"With social unrest, if you want to stay in power you promise everything," said the regional head of an international bank. "The risk is they enter this vicious circle of social crisis to fiscal crisis to economic crisis."
Just as the government is facing these unexpected costs, a main pillar of its economy - cocoa exports - is crumbling.
Ivory Coast is the world's top grower of cocoa but many exporters have defaulted on contracts to buy beans via state marketing board auctions. Those who speculated that world prices would continue rising walked away from the contracts to avoid heavy losses when the market fell.
This has paralyzed an industry that typically accounts for a quarter of total exports and around 15 percent of state revenues, creating a glut.
"It's a huge, huge mess. And what will be the cumulative damage? Who knows?" an official with one cocoa exporter said.
Ivory Coast sells forward the bulk of its crop, but on Wednesday, the agriculture minister acknowledged that it has been forced to resell cocoa from the defaulted contracts and also auction excess production - 350,000 tonnes of beans in total.
The government is obliged to subsidize the sales to maintain prices for farmers. Without further details from the cocoa marketing board it is impossible to calculate the precise cost to the government. However, an analyst with an international investment bank put it at between $274 million and $313 million.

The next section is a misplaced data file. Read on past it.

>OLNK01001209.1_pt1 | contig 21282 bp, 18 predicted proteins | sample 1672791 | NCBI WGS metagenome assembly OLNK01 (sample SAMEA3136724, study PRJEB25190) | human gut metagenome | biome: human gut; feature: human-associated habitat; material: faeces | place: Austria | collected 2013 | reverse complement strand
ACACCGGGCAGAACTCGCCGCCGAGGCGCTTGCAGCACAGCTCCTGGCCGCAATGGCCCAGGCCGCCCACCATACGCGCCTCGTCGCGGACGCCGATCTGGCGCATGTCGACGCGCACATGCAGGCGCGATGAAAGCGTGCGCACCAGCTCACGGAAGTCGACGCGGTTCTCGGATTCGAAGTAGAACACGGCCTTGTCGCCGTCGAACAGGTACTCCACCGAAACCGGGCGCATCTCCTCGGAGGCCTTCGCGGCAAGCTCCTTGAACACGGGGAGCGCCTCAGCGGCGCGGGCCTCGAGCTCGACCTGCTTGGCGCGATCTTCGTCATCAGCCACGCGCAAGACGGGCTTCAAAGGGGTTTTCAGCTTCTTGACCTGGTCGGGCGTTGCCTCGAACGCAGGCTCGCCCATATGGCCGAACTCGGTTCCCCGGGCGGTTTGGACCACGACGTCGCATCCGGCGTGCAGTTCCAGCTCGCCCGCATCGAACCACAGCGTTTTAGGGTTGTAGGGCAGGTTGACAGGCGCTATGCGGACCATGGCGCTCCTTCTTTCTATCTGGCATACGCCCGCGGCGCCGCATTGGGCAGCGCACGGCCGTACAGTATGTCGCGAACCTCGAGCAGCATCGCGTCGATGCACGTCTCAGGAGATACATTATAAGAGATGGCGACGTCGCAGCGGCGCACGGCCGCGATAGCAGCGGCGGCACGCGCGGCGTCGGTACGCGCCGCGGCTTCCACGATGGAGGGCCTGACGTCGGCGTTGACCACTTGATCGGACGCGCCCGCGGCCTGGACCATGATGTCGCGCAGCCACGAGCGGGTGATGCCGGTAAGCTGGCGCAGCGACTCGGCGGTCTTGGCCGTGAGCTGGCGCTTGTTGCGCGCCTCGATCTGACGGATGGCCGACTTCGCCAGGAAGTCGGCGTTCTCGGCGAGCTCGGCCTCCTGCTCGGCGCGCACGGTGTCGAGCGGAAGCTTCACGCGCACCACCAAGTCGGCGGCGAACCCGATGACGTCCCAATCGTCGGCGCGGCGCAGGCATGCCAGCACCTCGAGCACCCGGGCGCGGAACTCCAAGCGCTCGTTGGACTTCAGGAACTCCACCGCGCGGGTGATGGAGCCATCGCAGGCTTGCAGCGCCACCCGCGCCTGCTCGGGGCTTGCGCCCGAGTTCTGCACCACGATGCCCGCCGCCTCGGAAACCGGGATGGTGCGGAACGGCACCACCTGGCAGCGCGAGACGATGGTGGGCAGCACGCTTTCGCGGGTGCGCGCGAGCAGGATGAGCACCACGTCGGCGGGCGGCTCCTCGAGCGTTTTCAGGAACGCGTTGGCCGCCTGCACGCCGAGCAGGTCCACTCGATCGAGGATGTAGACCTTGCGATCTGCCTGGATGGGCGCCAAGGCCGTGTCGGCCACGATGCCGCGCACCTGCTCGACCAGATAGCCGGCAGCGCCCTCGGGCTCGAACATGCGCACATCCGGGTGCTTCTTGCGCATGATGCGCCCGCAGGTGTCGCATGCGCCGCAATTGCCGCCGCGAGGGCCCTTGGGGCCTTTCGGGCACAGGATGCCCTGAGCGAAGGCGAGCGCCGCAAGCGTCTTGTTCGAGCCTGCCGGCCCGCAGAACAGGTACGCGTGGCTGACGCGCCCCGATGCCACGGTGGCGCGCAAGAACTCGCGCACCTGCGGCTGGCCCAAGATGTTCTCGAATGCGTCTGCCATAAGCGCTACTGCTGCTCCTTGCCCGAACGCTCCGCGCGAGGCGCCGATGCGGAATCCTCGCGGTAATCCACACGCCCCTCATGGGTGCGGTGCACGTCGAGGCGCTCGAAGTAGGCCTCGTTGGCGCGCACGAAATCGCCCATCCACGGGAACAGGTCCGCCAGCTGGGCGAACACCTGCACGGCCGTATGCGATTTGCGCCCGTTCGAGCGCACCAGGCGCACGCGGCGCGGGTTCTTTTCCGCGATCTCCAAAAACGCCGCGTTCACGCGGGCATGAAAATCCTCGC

That would effectively wipe out up to 43 percent of the government's anticipated tax revenues from cocoa exports.
Agriculture Minister Mamadou Sangafowa Coulibaly said the costs would be covered by a reserve fund for the sector but exporters are skeptical that sufficient money is there.
With buyers scarce, a large part of this season's bumper crop has been left to rot. The impact on those who depend on the cocoa sector - over 6 million people, or a quarter of the population - is growing.
"We're in debt. We have nothing. I have a worker I employ and I can no longer pay him this year," cocoa farmer Ali Bamba, 54, said as he walked home from his plantation near the western town of Soubre, a machete in hand.
"How am I supposed to get by now? We see now that the government is abandoning us," he told Reuters.
Ouattara is facing hard choices. Under the IMF deal, the government has agreed to reduce the budget deficit from 3.8 percent of GDP in 2016 to 3.7 percent this year, in return for $659 million in loans.